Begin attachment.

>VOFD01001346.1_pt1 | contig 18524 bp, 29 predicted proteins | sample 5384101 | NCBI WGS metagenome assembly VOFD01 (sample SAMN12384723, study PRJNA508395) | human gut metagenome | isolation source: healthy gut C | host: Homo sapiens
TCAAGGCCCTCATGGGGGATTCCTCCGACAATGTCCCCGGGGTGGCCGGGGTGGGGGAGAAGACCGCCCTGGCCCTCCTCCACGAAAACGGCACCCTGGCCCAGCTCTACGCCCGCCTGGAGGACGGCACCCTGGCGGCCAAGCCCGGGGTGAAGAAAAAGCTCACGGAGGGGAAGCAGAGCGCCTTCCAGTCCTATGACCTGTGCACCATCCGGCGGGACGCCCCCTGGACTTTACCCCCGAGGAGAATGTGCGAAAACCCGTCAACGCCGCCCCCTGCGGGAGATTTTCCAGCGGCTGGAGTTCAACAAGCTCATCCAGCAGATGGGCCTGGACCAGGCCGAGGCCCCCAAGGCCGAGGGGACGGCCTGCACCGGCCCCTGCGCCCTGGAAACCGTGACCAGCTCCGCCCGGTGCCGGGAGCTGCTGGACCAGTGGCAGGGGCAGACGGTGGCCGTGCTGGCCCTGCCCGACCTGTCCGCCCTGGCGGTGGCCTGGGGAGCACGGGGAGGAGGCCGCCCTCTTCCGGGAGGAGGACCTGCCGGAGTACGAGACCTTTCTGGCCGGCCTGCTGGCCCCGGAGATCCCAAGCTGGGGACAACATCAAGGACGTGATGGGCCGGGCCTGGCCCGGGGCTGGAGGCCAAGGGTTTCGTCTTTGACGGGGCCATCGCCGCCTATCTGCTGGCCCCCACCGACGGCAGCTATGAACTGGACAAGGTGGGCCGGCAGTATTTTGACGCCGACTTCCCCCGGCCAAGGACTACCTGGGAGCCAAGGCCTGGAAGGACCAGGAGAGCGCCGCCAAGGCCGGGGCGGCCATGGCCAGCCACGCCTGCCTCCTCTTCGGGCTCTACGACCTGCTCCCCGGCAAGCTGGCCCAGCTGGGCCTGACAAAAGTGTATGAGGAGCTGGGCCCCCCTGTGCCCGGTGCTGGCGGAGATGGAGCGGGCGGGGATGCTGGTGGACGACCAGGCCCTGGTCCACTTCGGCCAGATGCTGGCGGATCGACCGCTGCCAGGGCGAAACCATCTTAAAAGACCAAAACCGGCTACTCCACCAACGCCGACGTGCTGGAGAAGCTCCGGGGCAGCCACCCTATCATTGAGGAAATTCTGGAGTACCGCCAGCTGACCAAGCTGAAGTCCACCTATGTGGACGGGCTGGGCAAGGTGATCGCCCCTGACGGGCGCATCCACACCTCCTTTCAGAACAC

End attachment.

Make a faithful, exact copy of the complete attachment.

>VOFD01001346.1_pt1 | contig 18524 bp, 29 predicted proteins | sample 5384101 | NCBI WGS metagenome assembly VOFD01 (sample SAMN12384723, study PRJNA508395) | human gut metagenome | isolation source: healthy gut C | host: Homo sapiens
TCAAGGCCCTCATGGGGGATTCCTCCGACAATGTCCCCGGGGTGGCCGGGGTGGGGGAGAAGACCGCCCTGGCCCTCCTCCACGAAAACGGCACCCTGGCCCAGCTCTACGCCCGCCTGGAGGACGGCACCCTGGCGGCCAAGCCCGGGGTGAAGAAAAAGCTCACGGAGGGGAAGCAGAGCGCCTTCCAGTCCTATGACCTGTGCACCATCCGGCGGGACGCCCCCTGGACTTTACCCCCGAGGAGAATGTGCGAAAACCCGTCAACGCCGCCCCCTGCGGGAGATTTTCCAGCGGCTGGAGTTCAACAAGCTCATCCAGCAGATGGGCCTGGACCAGGCCGAGGCCCCCAAGGCCGAGGGGACGGCCTGCACCGGCCCCTGCGCCCTGGAAACCGTGACCAGCTCCGCCCGGTGCCGGGAGCTGCTGGACCAGTGGCAGGGGCAGACGGTGGCCGTGCTGGCCCTGCCCGACCTGTCCGCCCTGGCGGTGGCCTGGGGAGCACGGGGAGGAGGCCGCCCTCTTCCGGGAGGAGGACCTGCCGGAGTACGAGACCTTTCTGGCCGGCCTGCTGGCCCCGGAGATCCCAAGCTGGGGACAACATCAAGGACGTGATGGGCCGGGCCTGGCCCGGGGCTGGAGGCCAAGGGTTTCGTCTTTGACGGGGCCATCGCCGCCTATCTGCTGGCCCCCACCGACGGCAGCTATGAACTGGACAAGGTGGGCCGGCAGTATTTTGACGCCGACTTCCCCCGGCCAAGGACTACCTGGGAGCCAAGGCCTGGAAGGACCAGGAGAGCGCCGCCAAGGCCGGGGCGGCCATGGCCAGCCACGCCTGCCTCCTCTTCGGGCTCTACGACCTGCTCCCCGGCAAGCTGGCCCAGCTGGGCCTGACAAAAGTGTATGAGGAGCTGGGCCCCCCTGTGCCCGGTGCTGGCGGAGATGGAGCGGGCGGGGATGCTGGTGGACGACCAGGCCCTGGTCCACTTCGGCCAGATGCTGGCGGATCGACCGCTGCCAGGGCGAAACCATCTTAAAAGACCAAAACCGGCTACTCCACCAACGCCGACGTGCTGGAGAAGCTCCGGGGCAGCCACCCTATCATTGAGGAAATTCTGGAGTACCGCCAGCTGACCAAGCTGAAGTCCACCTATGTGGACGGGCTGGGCAAGGTGATCGCCCCTGACGGGCGCATCCACACCTCCTTTCAGAACAC